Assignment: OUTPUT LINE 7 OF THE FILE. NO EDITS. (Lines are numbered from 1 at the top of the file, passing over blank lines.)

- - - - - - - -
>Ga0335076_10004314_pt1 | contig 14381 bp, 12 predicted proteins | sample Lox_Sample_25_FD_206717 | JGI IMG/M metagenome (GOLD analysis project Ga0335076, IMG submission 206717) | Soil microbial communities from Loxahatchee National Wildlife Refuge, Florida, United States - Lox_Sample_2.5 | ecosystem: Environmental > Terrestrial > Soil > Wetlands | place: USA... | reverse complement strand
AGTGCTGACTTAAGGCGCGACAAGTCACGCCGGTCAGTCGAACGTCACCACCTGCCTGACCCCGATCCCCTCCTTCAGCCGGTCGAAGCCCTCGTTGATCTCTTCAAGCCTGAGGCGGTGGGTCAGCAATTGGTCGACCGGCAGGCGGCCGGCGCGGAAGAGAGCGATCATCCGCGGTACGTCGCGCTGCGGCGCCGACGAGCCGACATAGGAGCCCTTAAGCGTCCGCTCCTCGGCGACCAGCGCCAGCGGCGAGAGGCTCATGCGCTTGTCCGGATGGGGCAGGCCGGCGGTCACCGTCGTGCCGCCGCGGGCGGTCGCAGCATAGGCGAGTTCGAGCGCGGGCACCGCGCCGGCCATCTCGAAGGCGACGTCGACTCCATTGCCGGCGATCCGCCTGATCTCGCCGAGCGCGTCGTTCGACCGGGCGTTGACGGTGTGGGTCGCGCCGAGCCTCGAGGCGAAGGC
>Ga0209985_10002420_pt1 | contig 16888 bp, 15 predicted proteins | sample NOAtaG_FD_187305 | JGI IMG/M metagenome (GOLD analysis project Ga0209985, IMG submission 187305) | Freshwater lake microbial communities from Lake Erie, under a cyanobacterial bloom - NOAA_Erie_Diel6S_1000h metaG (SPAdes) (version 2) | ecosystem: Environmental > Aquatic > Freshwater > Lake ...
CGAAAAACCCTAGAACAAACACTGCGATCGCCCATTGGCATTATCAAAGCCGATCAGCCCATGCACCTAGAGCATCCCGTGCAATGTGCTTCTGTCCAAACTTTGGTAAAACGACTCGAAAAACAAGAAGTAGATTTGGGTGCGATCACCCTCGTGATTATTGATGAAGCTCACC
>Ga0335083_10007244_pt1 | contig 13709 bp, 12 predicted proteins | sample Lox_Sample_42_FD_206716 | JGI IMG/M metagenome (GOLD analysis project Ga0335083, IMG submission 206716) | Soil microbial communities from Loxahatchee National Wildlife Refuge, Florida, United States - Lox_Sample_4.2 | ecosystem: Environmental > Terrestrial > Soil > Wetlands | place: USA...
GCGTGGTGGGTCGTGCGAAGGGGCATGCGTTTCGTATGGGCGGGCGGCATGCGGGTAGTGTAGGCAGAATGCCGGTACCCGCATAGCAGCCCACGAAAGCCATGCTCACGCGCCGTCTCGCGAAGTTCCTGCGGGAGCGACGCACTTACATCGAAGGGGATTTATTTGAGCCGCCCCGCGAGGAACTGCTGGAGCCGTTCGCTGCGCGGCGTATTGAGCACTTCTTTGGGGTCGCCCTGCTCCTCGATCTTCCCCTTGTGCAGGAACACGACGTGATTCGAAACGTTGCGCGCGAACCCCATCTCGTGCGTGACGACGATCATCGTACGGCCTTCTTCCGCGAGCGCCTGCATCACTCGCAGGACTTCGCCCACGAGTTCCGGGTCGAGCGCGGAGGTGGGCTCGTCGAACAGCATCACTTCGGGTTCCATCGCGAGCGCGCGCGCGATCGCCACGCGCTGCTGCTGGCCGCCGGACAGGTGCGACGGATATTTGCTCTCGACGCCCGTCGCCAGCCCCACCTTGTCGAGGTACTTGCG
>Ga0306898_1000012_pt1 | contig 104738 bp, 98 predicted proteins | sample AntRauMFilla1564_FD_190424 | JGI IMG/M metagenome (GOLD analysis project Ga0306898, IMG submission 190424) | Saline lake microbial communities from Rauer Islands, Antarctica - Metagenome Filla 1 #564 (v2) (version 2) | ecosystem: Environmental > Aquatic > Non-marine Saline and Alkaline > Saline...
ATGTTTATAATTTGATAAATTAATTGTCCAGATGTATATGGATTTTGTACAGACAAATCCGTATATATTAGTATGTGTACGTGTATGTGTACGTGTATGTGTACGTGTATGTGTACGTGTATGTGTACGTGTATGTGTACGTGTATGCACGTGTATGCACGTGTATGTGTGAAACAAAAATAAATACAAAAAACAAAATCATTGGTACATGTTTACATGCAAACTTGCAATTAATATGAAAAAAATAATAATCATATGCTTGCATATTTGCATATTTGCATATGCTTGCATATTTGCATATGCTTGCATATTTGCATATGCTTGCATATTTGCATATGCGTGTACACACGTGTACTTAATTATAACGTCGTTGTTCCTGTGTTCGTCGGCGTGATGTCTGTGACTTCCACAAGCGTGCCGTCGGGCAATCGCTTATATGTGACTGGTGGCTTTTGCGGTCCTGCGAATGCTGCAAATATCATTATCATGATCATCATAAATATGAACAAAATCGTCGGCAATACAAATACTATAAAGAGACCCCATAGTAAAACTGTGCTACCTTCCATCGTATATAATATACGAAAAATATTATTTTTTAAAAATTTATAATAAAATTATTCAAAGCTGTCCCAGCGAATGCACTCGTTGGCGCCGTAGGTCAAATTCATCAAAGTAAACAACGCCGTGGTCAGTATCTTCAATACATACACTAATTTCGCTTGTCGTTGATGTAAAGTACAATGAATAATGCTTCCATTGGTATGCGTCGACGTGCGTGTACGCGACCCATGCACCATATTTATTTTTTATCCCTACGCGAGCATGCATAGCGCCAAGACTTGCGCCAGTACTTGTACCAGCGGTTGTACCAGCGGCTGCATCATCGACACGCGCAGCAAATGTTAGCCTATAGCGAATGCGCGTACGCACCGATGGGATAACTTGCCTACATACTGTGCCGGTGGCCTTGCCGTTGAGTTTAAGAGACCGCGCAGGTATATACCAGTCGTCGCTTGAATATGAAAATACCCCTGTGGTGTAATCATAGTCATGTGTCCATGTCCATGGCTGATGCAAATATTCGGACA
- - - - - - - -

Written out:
>Ga0306898_1000012_pt1 | contig 104738 bp, 98 predicted proteins | sample AntRauMFilla1564_FD_190424 | JGI IMG/M metagenome (GOLD analysis project Ga0306898, IMG submission 190424) | Saline lake microbial communities from Rauer Islands, Antarctica - Metagenome Filla 1 #564 (v2) (version 2) | ecosystem: Environmental > Aquatic > Non-marine Saline and Alkaline > Saline...